Chimpanzees make and use a wide and diverse set of tools and, with the exception of humans, are the only living primates to consistently and habitually create and utilize tools. Different communities of chimpanzees have unique tool use behaviors with tools serving several purposes including extracting items, probing, body cleaning, pounding, and for displaying. Research shows approximately 50% of tools employed by wild chimpanzees are used in relation to feeding, with the other 50% split between aggressive exchanges against other chimpanzees or other species (including leopards, snakes and even humans), for communication, inspection of the environment and cleaning themselves.
Cracking is probably the most sophisticated activity using tools by chimpanzees and has only been observed among the West African subspecies, despite the fact that nut-bearing tree species are available in many habitats where chimpanzees live and have been studied in Central and East Africa. Tool use in chimpanzees has been shown to play an important role in survival, enabling them to access food resources otherwise difficult to acquire. Some specific tool uses recorded include the use of wands to dip for driver ants, sticks to dig up underground insect nests, and probes to fish for termites from their mounds.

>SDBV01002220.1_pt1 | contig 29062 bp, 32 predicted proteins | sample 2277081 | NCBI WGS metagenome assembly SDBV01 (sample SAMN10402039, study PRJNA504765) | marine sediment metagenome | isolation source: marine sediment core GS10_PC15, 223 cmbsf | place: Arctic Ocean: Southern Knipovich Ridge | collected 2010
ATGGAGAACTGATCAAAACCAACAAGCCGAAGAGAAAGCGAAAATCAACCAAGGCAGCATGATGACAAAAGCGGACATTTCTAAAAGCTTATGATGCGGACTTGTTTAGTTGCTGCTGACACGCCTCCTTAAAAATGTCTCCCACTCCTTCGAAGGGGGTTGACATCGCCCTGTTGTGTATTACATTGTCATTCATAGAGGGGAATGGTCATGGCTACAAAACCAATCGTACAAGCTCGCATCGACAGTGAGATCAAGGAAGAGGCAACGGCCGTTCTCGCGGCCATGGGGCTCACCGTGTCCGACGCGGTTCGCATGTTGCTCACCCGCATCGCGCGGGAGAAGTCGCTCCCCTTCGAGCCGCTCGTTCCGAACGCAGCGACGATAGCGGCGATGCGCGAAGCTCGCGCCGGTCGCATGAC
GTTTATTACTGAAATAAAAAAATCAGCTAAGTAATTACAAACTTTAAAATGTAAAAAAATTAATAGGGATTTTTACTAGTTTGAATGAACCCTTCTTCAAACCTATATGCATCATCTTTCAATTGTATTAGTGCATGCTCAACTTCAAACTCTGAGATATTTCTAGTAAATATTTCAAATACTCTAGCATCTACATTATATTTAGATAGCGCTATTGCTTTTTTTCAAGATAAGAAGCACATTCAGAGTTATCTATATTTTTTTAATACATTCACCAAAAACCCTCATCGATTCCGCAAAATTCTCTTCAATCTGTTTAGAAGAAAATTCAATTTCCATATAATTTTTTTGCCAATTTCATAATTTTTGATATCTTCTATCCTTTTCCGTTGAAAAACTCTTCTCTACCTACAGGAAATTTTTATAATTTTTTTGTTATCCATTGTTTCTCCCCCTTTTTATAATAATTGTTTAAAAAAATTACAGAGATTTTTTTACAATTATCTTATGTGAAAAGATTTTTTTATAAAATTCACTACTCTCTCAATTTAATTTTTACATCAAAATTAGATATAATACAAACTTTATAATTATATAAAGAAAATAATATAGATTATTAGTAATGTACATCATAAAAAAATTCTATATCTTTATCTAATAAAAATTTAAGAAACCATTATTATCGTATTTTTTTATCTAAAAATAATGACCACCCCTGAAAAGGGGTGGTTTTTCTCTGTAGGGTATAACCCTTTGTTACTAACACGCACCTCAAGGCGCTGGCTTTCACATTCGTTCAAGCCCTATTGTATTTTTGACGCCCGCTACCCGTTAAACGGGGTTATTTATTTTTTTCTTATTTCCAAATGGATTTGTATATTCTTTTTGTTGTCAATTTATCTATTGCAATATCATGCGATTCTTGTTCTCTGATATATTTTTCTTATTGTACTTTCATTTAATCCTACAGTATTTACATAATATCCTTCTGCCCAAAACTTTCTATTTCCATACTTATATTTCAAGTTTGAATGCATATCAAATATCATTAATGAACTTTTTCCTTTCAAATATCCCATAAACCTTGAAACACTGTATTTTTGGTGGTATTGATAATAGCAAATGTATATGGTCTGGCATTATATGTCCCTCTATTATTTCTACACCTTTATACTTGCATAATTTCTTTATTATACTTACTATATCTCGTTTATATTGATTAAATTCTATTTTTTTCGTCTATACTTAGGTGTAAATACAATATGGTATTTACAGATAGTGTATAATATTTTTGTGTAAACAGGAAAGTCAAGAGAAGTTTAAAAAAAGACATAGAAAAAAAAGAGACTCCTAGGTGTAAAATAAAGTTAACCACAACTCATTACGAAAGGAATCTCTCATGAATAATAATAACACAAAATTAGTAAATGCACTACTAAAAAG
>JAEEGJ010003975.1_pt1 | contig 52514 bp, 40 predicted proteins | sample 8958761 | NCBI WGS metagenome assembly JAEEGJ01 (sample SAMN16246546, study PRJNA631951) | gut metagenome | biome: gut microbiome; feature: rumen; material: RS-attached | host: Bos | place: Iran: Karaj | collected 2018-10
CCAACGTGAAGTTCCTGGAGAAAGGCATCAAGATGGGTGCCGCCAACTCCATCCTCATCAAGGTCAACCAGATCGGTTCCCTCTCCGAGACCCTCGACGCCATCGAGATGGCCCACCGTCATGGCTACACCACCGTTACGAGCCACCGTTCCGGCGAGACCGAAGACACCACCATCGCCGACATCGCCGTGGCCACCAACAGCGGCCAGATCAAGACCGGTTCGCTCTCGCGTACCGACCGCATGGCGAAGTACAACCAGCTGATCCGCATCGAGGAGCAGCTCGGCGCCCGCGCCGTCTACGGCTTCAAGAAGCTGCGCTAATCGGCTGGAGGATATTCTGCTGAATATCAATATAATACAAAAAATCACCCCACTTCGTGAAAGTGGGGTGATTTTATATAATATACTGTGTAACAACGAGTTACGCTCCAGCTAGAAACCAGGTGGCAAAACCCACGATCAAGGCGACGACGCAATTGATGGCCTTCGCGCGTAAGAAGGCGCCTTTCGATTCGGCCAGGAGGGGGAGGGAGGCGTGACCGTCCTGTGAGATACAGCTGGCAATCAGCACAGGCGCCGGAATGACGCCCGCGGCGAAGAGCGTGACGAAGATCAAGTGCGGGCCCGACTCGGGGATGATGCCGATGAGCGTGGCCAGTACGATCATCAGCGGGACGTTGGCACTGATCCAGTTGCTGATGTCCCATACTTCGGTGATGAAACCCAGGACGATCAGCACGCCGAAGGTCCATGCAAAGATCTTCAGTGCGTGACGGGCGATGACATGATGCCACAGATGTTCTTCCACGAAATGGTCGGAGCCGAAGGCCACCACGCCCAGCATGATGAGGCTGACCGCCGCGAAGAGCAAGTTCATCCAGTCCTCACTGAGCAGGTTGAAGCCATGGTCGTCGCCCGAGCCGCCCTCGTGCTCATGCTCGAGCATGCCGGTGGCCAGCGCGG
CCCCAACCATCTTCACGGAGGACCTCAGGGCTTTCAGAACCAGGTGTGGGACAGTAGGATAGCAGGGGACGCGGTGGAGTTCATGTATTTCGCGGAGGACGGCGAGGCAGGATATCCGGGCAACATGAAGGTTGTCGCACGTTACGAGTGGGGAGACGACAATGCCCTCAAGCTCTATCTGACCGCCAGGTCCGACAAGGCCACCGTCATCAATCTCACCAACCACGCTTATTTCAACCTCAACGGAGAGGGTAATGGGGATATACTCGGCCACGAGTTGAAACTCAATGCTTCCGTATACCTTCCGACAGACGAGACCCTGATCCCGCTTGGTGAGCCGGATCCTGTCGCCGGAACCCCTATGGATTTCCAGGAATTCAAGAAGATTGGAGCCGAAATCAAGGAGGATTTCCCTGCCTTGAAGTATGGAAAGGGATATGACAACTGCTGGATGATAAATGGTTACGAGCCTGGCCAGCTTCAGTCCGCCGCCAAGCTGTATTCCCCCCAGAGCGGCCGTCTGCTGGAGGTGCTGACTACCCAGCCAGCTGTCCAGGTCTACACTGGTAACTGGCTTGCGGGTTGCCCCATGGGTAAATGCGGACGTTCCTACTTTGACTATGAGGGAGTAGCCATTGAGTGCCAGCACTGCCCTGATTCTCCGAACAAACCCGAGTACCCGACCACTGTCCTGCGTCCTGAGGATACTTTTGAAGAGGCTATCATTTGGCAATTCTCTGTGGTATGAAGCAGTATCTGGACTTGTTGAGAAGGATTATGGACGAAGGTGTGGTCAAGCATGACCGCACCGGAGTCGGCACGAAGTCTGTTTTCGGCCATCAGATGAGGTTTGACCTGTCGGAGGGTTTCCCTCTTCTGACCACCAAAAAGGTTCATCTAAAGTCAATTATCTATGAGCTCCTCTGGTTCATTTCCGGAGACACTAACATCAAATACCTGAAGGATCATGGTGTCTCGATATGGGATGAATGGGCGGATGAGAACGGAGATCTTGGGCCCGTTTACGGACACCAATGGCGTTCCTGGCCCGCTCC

Studies of chimpanzees in different regions of Africa have revealed that chimpanzee exhibit different tool use behaviors and may use different tools for the same purpose at different sites. Nut cracking behavior is pervasive only in a very small area within the evergreen forest perimeter of West Africa. Chimpanzees clearly demonstrate the ability to fashion tools adapted for a specific purpose or task and demonstrate variability across sites in their use of raw materials to manufacture tools. Not all regional and local variation can be explained by the demands of the physical and biotic environments – it has been suggested that these variations may also represent cultures in different communities.